Today’s reading is Isaiah 1-6. Reading the Prophets is tough on the heart. It’s true that there are interpretive difficulties with reading them, because of the history. Sorting out which king and which nation and to whom God is speaking given that the ancient names have gone by the wayside, can be demanding on the serious student.
Also, often in the Prophets there are interpretive difficulties given the nature of prophecy itself. There are different timings of the fulfillments of the prophecies. Some happened in the past. Some are dual-layer prophecies, like the Lord’s first and second comings, or prophecies that have happened in the past and will happen in the future also. Some are prophecies solely for the future.
The interpretive difficulties usually can be resolved with prayer, study, and the aid of the Holy Spirit. It’s a head thing. But the content of the prophecies, they are hard to read because of the mourning that goes along with them. Who can’t but mourn when they read this from Isaiah 1:7-8,
Your country lies desolate; your cities are burned with fire; in your very presence foreigners devour your land; it is desolate, as overthrown by foreigners. 8 And the daughter of Zion is left like a booth in a vineyard, like a lodge in a cucumber field, like a besieged city.
Don’t just let the word lie on the page and be head knowledge-history. Apply the words to our life. At the present time of this writing, North Korea is said to be close to creating a nuclear bomb. North Korea has sworn to use their bomb on America. So what if God allows North Korea to be successful? What if America lies desolate, when NK sends a nuke or a dirty bomb or an EMP over Miami, New York, and LA? When those cities or others are burned with fire? When we are overthrown by foreigners? It could happen. It could absolutely happen.
The reason the LORD promised those things to Israel is because of what is said in Isaiah 1:4,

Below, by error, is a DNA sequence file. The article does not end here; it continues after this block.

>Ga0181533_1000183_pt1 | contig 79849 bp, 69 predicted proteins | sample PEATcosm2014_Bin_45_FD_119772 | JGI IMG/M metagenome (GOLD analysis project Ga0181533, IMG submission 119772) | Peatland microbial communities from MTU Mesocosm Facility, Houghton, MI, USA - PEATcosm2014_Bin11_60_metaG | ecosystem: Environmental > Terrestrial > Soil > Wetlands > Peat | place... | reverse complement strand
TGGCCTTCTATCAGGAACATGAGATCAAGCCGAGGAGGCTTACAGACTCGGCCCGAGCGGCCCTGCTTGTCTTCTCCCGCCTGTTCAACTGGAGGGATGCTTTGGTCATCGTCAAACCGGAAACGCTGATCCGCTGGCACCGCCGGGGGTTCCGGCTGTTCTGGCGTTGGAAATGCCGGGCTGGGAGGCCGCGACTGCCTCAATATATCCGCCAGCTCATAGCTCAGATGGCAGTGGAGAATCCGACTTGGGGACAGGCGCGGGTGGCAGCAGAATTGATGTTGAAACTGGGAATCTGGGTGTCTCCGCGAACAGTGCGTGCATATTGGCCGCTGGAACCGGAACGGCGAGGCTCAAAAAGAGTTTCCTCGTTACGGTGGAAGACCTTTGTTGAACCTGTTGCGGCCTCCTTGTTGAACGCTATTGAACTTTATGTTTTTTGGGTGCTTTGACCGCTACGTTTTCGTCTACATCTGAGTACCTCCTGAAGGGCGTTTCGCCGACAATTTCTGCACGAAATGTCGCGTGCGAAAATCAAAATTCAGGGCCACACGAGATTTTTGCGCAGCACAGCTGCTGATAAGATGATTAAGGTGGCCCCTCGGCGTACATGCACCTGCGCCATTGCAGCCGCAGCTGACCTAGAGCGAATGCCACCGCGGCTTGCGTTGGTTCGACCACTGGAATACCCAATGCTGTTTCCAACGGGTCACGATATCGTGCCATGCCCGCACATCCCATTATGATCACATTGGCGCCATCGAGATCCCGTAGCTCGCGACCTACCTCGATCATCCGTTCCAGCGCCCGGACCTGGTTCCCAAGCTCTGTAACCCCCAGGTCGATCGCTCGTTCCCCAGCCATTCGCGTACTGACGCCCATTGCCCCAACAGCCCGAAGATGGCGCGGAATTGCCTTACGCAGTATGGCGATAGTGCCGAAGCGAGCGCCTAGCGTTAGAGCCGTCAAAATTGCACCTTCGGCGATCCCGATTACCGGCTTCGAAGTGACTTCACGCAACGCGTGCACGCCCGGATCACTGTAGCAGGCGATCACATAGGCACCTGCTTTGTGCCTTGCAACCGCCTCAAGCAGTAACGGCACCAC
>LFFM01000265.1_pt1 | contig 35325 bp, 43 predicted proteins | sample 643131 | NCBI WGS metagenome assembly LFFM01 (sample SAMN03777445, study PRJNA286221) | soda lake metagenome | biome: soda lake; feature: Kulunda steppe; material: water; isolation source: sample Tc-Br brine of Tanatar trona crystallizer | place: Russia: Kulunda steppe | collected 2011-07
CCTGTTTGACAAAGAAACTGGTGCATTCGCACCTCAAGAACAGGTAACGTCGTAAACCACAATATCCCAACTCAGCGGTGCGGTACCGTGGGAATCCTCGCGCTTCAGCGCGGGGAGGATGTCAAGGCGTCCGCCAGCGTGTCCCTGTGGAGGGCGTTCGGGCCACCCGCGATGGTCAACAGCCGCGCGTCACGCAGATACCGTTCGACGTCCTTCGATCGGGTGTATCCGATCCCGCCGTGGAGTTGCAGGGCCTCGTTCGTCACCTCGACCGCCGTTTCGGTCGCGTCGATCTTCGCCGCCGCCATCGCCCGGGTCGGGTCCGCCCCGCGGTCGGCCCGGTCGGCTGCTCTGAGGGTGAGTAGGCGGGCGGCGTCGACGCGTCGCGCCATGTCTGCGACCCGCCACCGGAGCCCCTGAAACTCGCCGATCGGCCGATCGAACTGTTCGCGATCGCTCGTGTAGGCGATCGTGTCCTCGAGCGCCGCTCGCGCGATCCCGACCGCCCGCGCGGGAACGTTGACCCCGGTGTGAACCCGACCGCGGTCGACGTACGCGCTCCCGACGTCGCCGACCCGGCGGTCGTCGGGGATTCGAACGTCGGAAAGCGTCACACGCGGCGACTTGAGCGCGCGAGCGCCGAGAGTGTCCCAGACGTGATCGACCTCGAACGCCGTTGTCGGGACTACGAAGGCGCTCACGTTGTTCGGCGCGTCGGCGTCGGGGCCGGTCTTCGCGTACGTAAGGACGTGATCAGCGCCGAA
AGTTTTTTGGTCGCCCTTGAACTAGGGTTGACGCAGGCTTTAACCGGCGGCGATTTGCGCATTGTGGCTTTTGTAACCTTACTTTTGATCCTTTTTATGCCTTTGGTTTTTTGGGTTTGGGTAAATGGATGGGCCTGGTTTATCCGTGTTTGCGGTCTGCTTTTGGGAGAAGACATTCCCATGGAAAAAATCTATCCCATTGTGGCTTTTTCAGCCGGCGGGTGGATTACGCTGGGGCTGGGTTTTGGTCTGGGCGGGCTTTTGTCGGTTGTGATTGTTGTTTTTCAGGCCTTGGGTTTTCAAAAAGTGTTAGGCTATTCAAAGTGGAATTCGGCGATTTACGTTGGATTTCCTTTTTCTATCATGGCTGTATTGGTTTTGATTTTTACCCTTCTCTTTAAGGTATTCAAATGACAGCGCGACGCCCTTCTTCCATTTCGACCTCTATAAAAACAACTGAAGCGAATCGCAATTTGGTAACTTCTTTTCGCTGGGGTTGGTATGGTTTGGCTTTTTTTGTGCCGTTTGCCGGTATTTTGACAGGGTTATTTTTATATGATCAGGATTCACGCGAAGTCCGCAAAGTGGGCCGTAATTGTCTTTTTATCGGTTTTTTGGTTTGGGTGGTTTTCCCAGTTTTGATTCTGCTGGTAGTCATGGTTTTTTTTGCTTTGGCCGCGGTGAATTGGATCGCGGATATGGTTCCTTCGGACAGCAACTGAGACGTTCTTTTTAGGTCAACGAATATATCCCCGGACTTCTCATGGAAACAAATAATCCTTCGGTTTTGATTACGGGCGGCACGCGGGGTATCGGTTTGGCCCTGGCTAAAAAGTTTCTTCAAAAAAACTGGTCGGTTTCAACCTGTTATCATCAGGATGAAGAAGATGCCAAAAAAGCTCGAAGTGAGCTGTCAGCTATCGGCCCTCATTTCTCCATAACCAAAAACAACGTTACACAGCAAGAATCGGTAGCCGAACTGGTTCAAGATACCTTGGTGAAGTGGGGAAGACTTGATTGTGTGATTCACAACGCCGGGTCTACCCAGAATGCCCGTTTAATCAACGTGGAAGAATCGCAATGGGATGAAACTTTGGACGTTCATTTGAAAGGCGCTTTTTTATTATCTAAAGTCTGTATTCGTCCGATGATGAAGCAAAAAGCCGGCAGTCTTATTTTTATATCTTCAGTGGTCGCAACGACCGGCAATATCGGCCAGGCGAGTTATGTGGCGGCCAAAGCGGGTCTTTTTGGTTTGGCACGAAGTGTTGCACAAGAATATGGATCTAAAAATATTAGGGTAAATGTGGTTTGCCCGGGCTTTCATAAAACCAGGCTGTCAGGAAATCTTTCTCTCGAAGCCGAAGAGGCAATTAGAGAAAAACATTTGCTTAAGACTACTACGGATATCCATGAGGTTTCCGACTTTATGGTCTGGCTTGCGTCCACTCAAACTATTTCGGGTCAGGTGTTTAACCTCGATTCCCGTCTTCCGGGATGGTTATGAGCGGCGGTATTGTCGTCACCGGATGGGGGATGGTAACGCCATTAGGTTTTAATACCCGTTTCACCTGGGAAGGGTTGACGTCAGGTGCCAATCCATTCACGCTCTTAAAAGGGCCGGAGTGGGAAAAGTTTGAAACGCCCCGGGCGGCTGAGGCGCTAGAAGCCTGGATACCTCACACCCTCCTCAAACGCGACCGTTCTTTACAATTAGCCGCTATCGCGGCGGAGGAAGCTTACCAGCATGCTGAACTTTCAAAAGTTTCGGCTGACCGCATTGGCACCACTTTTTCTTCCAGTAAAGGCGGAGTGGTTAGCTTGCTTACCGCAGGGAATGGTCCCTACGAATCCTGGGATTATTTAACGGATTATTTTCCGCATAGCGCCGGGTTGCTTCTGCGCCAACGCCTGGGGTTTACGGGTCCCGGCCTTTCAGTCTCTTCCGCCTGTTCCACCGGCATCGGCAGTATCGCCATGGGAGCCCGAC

Ah, sinful nation, a people laden with iniquity, offspring of evildoers, children who deal corruptly! They have forsaken the Lord, they have despised the Holy One of Israel, they are utterly estranged.
So the mourning is over our personal sin and our national sin of rejecting God. It’s thinking of the terrified Israelites, living in a wasteland, carried off, or starving in a besieged city. It’s recognizing His just perfection when punishing nations for their rebellion, even us. It’s sad.
Then comes the magnificent vision in Chapter 6. What to make of the cherubim, the wings, the resounding praises of God’s holiness. We swing from desolation and sin, punishment and despair, to the temple ringing with majesty and power!
When Isaiah saw this he fell down and said in Is 6:5,
Woe is me! For I am lost; for I am a man of unclean lips, and I dwell in the midst of a people of unclean lips; for my eyes have seen the King, the Lord of hosts!
Job and Peter had the same reactions when they realized they were in the presence of the LORD. (Job 42:6, Luke 5:8). Other translations of the Isaiah verse say “I am undone”, “I am ruined” etc. The Hebrew word is “to be destroyed”. There really is no describing how vast the distance between sinful man and God in His glory. Matthew Henry says,
All vain-glory, ambition, ignorance, and pride, would be done away by one view of Christ in his glory. This awful vision of the Divine Majesty overwhelmed the prophet with a sense of his own vileness.
And yet, there is grace. He sent a Mediator to bridge that gap between us lowly sinful creatures and Him in His height and glory. The Prophetical Books follow the pattern of promise, sin, punishment, redemption. The books always end with hope. Indeed, as the Spurgeon devotional this morning is titled:
A Wonderful Guarantee
I will strengthen thee. (Isaiah 41:10)
The guarantee is that God will not leave or forsake us. If we mourn our personal and national sin, as Isaiah did, then we can turn and look upward through this glorious glimpse of chapter 6, of God on His throne, sovereignly ordaining all things coming together for the good of those who love him. In the beginning it was good. In the end it will be good.
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